Experts Speak

Hospitals Use Simulated Touch

As they learn more about how touch affects our early development, researchers are coming to recognize it as a basic need. The proof is in studies that found infants that are deprived of touch grow slowly—even when they are otherwise well cared for. For instance, premature infants who were massaged for 15 minutes three times a day gained weight 47 percent faster than others who were left alone in their incubators though they did not eat any more than their touch-deprived counterparts. Further, tests on lab animals demonstrated that touch simulated by an inanimate object produced the same positive effects as touch from their moms – NY Times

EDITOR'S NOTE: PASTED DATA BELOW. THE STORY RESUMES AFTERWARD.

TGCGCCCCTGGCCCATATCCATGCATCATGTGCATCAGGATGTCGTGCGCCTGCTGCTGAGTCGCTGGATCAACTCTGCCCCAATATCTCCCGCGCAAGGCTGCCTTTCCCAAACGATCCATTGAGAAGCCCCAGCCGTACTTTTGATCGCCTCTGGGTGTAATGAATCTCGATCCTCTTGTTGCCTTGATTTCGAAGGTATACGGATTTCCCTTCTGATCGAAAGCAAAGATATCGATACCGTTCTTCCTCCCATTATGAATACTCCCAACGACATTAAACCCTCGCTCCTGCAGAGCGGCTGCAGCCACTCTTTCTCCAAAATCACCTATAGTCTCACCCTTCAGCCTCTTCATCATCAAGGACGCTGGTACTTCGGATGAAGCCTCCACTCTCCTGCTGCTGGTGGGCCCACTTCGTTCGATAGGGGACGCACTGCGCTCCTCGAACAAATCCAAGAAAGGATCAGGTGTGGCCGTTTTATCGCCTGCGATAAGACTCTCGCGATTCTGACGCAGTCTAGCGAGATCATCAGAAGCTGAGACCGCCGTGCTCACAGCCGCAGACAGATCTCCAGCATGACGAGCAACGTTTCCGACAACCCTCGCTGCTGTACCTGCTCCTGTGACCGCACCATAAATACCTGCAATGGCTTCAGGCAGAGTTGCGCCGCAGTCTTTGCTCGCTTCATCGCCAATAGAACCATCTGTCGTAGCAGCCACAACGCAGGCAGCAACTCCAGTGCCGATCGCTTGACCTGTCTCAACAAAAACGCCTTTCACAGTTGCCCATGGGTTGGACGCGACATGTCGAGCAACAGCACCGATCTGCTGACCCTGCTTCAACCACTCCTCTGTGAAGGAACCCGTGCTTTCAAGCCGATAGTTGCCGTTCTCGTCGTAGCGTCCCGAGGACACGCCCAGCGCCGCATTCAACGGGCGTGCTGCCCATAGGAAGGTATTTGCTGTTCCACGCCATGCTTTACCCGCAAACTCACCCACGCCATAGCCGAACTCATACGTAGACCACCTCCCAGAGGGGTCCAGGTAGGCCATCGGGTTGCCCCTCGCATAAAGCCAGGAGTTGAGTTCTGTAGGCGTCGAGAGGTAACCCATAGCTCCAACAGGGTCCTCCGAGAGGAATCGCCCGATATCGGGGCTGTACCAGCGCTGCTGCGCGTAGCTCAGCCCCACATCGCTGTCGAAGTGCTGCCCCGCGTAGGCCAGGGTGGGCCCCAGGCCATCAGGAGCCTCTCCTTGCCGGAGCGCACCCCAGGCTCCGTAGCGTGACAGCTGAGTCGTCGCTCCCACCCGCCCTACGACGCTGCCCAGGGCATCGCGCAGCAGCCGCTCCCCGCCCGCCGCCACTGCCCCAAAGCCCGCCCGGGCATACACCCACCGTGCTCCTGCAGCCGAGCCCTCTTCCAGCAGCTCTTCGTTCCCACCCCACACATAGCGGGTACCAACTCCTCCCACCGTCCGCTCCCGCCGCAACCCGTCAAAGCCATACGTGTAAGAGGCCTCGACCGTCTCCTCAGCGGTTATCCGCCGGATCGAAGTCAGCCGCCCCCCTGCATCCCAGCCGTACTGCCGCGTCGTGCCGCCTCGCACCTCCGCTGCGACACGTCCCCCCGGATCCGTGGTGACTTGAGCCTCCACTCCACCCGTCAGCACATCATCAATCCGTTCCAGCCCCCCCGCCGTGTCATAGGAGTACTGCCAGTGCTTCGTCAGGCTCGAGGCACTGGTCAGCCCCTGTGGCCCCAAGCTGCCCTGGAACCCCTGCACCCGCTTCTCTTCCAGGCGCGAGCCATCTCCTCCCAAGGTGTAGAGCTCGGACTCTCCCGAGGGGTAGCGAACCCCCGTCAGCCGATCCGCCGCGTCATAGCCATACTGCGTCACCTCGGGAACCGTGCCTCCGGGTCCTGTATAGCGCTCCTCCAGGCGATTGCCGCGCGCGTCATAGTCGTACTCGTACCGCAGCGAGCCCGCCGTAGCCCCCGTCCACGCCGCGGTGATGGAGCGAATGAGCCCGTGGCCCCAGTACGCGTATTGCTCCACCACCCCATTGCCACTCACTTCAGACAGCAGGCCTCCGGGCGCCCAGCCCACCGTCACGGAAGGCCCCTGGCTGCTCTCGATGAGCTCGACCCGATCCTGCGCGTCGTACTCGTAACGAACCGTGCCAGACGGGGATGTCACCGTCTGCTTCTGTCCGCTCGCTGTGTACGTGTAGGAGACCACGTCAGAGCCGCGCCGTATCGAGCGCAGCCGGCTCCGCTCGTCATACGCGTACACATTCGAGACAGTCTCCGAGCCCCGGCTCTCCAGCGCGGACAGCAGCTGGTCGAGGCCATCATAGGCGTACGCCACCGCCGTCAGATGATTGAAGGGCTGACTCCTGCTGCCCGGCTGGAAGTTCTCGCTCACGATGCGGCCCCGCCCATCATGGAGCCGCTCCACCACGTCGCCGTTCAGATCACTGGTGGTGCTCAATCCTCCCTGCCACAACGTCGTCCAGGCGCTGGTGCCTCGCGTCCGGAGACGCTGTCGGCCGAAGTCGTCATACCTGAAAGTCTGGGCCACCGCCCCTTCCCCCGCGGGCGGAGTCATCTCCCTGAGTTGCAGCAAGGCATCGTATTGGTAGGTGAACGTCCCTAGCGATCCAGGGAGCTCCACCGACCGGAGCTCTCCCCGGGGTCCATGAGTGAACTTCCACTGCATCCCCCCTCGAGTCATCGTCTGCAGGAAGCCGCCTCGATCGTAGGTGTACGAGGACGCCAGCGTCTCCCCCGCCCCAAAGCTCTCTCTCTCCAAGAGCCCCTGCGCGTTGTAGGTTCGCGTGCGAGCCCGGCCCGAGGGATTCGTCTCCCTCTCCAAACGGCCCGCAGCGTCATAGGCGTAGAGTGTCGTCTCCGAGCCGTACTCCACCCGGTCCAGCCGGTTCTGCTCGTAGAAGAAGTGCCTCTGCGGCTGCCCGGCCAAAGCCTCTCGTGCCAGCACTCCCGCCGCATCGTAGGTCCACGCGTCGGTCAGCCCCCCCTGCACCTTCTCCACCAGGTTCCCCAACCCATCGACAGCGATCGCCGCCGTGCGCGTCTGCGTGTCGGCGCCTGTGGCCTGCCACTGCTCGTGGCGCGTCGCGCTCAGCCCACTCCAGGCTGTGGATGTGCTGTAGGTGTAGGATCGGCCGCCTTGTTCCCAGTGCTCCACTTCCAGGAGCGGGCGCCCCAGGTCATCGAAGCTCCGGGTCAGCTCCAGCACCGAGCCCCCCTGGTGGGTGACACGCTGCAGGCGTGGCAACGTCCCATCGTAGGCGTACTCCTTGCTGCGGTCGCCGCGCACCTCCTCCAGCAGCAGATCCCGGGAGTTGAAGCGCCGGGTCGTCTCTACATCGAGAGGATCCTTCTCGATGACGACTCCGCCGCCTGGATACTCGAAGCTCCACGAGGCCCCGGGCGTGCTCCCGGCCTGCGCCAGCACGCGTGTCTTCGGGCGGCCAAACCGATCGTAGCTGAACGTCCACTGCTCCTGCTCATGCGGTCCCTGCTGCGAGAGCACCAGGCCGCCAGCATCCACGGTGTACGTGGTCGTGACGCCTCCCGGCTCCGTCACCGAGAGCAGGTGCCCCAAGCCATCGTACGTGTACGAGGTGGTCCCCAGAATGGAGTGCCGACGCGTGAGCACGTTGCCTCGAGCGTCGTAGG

Touch Helps Regulate Stress

Research has found that touch—whether from a person or an object (think your favorite cozy robe)—boosts the feel-good hormone oxytocin and diminishes cortisol, the stress hormone. Sounds simple, but the positive effects of touch are far-reaching and profound, making us healthier and smarter while boosting our moods. It even helps us bond with one another. - Good Housekeeping